- On October 28, 2015
“Whenever I read something, I’m picturing it in my head like a movie,” a Disney animator remarked when asked about his reading habits. His statement hit on that thrill we all feel when we read—or hear—words that are so right they give us an image in an instant.
Do “word pictures” have a place in everyday business writing? Oh yes. Most everything we write—news releases, speeches, spokesperson quotations, even copy for regulated industries like finance and healthcare—can be juiced up by using words that not only create visuals for our readers, but also a way for them to remember what we want them to remember.
The best way to do it is through metaphor. I’m going to skip the dictionary definition and go straight to some examples.
• “We want to help all Cubans plug into the global economy and enjoy a higher standard of living,” said Penny Pritzker, the U.S. commerce secretary. Had she said join instead of plug you wouldn’t get that image of ease and speed. With plug you can almost see a cord going into the wall and—bam!—Cubans having access to a new way of life.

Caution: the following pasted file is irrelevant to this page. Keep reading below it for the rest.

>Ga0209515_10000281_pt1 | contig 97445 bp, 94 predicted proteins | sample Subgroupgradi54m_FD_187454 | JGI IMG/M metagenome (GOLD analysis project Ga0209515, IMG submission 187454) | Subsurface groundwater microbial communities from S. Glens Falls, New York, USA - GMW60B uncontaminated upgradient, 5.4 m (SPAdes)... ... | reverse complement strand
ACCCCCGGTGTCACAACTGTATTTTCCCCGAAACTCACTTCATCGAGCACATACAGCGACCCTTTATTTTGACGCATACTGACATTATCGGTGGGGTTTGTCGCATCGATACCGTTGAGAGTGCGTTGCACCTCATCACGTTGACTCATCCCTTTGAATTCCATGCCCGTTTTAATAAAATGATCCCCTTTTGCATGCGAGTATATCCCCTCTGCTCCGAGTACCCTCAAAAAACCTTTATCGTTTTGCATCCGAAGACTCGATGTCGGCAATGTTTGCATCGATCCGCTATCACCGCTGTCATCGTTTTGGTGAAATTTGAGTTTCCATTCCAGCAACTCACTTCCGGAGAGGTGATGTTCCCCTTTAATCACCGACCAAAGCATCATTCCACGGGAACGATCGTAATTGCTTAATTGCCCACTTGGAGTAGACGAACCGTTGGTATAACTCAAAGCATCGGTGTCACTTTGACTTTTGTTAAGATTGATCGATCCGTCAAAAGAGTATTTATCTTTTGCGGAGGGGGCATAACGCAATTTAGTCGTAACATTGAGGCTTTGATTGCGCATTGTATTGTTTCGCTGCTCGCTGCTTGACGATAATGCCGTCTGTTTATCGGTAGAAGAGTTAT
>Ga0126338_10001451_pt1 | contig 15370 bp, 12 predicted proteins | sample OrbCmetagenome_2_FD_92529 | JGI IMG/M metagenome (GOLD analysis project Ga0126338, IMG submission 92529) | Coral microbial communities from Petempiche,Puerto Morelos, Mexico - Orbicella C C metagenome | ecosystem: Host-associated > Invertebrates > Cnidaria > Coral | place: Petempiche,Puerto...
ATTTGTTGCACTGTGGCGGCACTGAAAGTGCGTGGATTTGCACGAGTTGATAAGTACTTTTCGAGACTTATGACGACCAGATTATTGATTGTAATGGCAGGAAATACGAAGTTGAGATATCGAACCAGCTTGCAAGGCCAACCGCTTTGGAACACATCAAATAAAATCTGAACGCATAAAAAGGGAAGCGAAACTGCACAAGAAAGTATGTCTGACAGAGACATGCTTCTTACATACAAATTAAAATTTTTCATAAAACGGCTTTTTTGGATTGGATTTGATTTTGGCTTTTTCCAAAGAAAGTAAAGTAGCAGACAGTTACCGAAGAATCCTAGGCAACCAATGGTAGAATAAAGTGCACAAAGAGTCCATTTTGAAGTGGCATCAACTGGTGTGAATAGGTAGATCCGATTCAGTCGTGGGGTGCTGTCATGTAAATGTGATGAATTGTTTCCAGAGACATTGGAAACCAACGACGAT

• To succeed in the future, physician practices will need to have the customer orientation of a five-star hotel and the operational discipline of a factory floor. This was from an article I edited for a leading management consultancy. Between the deluxe hotel and the factory floor, you have all you need to know.
• Last week he made a new bid to be envied, once again unzipping his accounts and flashing the world his finances. Donald Trump. No comment needed.
• Dean Foods has suffered a long decline in U.S. milk consumption, compounded by a spike in the price of raw milk that pinched profit. Pinched gives you a spark of sudden pain, which you wouldn’t get if the sentence said “decreased profit.”
• Helicopter parents have been replaced by Velcro parents. I heard this one at my daughter’s college orientation. Everyone laughed.
• Young people have been flocking to fast casual restaurants such as Chipotle and Panera. I can picture the migration (my daughter’s in it) that I wouldn’t if the sentence said something humdrum like “an increasing number of young people have been eating at fast casual restaurants.”
• Fred Smith scores a major promotion, jumping to executive vice president and chief digital officer of the company. The sports metaphor works, putting pace on a trade publication’s routine roundup of hires and promotions.
And finally, I share what Philippe Petit, the man who walked on a tightrope between the Twin Towers, said about his feat: “I married the towers with my cord.”